“From the start, The Inform Team pushed for a radical and intense training model compared to what we and other departments were used to. They made the case and the benefit to the Department has been dramatic compared to any other similar programme I have seen.”
BEIS has a diverse workforce with a wide range of skills, ages and challenges. We ensured each of these communities was successfully nurtured. In particular, we provided a specialised change work-stream for the ‘adaptive technology’ community, so their individual technology needs were supported and BEIS acted as a truly inclusive organisation.
“With the Adaptive Technology community, The Inform Team deployed real subject knowledge experts whose experience and empathy ensured inclusivity was wired into the programme from the start. The BEIS Adaptive Technology community has repeatedly said that no programme has ever engaged with them as well as Cirrus,” said Leimon.
Post deployment, our partnership was extended to embed cultural change across the department. This included working with HR & IT to develop the on-boarding process for new starters; producing e-learning courses and videos; packaging learning content by profession; and, upskilling the change agent community through technical immersion courses.
Our communications team helped to identify and develop the messaging for five key ways of working, so employees could better understand how the new technology aids their work. The team also supported the promotion of key benefits to employees, which are saving time, improving efficiency, increasing security and delivering inclusivity.
The Cirrus programme is delivering massive savings for the department and has provided civil servants with an IT infrastructure, kit and experience second to none. It has put the department at an advantage in the war for talent and employees have received the change positively. How we communicated the Cirrus programme resulted in 86% of users knowing what to expect, when the change was happening and what they needed to do.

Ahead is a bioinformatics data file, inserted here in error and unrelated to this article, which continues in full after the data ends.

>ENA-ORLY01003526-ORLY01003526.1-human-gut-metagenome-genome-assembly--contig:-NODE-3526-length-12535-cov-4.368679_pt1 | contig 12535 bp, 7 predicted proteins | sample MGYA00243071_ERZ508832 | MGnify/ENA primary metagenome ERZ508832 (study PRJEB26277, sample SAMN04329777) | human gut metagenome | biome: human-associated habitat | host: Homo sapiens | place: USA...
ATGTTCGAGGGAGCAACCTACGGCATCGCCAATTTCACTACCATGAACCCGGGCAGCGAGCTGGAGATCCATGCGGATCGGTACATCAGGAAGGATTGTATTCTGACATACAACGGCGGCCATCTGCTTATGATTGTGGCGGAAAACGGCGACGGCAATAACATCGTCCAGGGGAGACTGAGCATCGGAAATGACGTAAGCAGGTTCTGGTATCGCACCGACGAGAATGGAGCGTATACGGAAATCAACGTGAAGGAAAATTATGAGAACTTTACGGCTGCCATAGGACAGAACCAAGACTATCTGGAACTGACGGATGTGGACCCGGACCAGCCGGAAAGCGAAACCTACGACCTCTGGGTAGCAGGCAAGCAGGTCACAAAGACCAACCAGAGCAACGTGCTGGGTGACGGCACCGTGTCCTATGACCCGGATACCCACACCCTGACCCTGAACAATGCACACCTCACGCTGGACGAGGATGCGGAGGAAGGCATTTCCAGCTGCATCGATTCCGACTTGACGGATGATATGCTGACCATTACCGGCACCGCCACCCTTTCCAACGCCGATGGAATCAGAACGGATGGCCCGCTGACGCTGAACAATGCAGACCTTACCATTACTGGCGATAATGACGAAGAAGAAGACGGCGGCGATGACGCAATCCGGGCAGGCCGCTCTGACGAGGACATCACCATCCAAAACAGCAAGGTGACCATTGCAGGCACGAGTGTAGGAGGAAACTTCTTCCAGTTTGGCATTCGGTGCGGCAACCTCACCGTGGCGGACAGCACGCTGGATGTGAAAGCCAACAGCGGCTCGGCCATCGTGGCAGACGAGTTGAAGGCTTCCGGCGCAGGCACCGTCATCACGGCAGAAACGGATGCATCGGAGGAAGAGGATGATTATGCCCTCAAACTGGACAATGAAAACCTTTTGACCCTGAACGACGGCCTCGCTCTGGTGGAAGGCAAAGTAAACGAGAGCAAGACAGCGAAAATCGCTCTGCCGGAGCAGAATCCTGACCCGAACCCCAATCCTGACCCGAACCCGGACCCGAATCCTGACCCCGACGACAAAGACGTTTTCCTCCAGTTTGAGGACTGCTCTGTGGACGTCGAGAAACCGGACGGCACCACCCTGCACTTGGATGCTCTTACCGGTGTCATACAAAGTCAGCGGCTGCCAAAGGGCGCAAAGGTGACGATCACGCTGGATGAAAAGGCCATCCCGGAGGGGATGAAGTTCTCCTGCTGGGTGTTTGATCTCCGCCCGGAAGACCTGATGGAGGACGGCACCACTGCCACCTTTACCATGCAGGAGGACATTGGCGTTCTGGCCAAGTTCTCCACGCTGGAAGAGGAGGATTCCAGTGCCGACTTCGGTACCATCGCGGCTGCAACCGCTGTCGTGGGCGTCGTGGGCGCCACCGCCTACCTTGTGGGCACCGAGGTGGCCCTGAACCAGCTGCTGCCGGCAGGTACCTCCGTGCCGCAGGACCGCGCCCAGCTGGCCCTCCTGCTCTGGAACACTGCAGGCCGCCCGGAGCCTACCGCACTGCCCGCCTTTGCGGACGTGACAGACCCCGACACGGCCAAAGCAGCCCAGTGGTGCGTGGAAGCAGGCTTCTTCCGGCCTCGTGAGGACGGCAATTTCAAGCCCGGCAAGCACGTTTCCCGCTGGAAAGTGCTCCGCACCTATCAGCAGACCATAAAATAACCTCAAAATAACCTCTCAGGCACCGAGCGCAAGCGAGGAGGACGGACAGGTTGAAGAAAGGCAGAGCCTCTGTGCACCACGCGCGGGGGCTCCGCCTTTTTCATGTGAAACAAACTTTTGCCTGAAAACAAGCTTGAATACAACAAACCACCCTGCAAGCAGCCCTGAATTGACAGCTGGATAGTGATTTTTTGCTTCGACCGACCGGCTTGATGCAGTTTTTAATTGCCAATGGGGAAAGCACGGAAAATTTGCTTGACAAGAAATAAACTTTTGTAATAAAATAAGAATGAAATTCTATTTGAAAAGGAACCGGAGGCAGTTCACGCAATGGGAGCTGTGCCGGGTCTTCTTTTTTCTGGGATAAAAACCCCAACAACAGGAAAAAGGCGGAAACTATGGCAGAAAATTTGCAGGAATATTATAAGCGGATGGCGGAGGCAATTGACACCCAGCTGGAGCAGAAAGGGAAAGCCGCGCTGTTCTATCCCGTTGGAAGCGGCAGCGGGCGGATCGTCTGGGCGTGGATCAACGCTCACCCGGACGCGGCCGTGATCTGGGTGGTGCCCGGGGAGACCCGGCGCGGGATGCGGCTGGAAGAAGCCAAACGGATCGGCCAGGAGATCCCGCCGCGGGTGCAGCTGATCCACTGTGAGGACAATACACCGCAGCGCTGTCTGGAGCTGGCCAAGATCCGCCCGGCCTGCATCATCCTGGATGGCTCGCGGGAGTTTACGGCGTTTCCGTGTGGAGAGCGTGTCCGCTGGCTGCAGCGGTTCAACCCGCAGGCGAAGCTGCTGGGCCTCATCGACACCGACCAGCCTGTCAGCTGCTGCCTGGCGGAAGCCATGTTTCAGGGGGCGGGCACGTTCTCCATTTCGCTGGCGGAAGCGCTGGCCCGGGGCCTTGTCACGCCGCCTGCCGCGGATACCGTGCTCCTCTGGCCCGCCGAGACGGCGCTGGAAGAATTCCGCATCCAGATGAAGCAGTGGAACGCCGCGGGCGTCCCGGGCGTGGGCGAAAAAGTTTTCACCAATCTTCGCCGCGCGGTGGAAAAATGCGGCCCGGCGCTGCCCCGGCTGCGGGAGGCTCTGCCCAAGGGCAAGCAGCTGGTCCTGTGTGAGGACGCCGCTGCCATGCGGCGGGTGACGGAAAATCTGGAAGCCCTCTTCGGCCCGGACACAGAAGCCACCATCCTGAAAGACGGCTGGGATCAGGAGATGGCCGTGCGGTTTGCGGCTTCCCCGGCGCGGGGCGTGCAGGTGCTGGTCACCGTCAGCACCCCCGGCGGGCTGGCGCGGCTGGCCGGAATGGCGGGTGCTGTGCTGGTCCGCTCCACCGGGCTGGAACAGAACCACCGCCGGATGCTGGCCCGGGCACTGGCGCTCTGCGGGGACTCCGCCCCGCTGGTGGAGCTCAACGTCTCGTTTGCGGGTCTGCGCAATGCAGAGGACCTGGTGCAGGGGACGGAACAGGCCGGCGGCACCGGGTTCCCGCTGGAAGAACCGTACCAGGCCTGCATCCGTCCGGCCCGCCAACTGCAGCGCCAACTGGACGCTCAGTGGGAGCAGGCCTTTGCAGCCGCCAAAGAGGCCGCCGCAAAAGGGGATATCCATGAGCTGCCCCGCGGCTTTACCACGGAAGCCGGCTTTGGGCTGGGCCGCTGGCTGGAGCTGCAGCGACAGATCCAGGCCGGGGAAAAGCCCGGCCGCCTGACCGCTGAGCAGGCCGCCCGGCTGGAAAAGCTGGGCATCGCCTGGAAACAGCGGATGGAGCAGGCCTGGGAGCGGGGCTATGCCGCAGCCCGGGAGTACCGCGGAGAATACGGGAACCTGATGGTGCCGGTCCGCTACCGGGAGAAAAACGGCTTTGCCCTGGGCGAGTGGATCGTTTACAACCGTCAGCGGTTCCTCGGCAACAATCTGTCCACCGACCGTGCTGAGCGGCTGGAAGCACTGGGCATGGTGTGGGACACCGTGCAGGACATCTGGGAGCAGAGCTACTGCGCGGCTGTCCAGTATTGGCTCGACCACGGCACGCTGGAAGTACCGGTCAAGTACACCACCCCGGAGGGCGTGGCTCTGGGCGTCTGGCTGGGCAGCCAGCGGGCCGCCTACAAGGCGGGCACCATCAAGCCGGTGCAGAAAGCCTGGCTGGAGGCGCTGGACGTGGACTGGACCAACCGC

It has also provided the platform for continuing business transformation over the coming years and in how the department works. Leimon comments:
“By having an outward facing set of IT tools, it’s enabled us to engage and communicate with British and global businesses to share information and knowledge. The Cirrus programme has been a massive leap forward in how we collaborate and work as a modern department.”
Benefits of a change and engagement partner
We became a vital delivery partner for BEIS and were able to innovate at pace whenever the programme needed new thinking or skills:
“This was a challenging project where you needed to know you had a change team who were creative ‘outside the box’ thinkers, confident enough to question the way things were done, and come back with a plan of attack of how to do things differently. The Inform Team did this. As a partner they shared our commitment, were able to respond to the unforeseen, and above all, always did the right thing for the project. They were a partner we could learn and laugh with,” said Leimon.